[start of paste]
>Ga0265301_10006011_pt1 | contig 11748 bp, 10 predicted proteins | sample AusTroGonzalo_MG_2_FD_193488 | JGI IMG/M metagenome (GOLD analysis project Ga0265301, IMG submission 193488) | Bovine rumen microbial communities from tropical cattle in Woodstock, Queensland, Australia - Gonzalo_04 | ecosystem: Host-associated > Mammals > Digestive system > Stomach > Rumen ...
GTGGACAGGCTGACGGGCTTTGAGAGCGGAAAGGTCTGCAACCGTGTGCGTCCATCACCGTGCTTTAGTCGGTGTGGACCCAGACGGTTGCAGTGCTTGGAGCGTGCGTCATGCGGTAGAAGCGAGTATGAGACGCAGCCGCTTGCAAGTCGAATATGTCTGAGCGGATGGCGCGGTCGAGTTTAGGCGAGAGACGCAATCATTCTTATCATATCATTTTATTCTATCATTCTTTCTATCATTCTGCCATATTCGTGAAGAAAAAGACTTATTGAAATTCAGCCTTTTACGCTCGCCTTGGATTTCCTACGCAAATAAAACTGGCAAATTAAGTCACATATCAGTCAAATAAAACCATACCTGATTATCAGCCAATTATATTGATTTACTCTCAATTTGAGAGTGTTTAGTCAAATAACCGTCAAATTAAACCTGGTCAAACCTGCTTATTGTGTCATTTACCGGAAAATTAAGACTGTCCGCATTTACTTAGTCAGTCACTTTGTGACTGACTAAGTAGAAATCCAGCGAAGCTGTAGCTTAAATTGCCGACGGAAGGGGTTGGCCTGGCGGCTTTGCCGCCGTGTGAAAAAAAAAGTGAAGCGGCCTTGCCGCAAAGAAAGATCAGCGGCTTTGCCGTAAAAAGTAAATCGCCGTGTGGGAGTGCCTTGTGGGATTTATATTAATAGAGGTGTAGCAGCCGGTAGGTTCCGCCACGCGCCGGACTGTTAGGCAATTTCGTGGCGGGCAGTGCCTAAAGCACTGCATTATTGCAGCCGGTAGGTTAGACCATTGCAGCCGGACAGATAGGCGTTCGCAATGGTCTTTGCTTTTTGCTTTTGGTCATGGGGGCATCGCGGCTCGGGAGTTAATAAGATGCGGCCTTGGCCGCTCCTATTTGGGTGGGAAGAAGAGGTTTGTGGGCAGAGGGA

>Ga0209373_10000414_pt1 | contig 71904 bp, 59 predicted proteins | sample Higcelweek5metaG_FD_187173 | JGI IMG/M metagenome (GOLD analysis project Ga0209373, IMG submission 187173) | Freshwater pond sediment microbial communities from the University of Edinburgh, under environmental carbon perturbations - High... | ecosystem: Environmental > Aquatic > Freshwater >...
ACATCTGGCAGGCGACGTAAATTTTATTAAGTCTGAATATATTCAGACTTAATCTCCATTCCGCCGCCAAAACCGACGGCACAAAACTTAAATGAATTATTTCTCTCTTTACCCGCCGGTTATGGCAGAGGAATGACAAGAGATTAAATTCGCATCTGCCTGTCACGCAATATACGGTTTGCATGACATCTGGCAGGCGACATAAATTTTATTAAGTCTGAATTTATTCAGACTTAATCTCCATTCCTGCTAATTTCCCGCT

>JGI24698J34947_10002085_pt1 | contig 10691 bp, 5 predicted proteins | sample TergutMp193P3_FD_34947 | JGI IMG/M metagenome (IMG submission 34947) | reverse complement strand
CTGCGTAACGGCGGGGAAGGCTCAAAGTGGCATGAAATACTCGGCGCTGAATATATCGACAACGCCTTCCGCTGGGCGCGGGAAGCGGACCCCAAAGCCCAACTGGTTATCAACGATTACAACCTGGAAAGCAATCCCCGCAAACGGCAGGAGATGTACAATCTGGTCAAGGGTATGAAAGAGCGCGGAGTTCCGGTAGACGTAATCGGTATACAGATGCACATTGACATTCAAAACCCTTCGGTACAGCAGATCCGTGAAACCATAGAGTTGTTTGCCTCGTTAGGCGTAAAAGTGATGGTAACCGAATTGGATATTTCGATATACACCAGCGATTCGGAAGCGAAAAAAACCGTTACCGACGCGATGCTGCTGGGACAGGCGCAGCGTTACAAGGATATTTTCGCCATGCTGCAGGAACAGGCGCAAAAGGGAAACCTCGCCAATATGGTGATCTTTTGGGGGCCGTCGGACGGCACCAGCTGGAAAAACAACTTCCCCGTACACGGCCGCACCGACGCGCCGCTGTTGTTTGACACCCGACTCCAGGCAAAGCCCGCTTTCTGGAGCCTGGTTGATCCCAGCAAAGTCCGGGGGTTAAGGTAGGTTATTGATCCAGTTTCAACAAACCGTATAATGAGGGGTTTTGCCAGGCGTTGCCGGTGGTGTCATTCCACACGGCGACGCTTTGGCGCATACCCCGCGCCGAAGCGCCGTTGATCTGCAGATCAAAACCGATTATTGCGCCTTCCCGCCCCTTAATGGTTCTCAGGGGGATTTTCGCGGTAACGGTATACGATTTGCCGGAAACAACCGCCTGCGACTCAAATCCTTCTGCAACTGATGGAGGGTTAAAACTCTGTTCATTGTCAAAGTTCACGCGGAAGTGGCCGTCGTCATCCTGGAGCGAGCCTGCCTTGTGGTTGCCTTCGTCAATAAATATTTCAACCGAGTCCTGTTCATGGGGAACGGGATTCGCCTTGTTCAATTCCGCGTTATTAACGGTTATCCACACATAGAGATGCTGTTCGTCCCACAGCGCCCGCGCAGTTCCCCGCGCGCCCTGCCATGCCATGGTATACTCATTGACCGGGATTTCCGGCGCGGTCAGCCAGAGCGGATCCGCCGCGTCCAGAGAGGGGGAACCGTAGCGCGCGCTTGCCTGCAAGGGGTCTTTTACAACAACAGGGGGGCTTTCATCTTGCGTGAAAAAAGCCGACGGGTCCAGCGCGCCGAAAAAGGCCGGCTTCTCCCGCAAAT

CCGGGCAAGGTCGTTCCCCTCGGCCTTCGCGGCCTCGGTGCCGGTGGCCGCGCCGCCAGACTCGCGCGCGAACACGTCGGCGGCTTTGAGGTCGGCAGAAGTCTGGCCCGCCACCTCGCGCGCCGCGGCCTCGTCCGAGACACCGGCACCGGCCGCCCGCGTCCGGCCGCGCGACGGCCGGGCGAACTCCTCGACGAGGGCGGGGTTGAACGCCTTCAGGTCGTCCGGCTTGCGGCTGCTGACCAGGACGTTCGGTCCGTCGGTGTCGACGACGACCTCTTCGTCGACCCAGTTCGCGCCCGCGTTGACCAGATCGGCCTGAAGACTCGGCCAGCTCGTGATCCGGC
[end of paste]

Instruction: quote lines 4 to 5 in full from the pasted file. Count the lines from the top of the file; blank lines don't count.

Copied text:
ACATCTGGCAGGCGACGTAAATTTTATTAAGTCTGAATATATTCAGACTTAATCTCCATTCCGCCGCCAAAACCGACGGCACAAAACTTAAATGAATTATTTCTCTCTTTACCCGCCGGTTATGGCAGAGGAATGACAAGAGATTAAATTCGCATCTGCCTGTCACGCAATATACGGTTTGCATGACATCTGGCAGGCGACATAAATTTTATTAAGTCTGAATTTATTCAGACTTAATCTCCATTCCTGCTAATTTCCCGCT

>JGI24698J34947_10002085_pt1 | contig 10691 bp, 5 predicted proteins | sample TergutMp193P3_FD_34947 | JGI IMG/M metagenome (IMG submission 34947) | reverse complement strand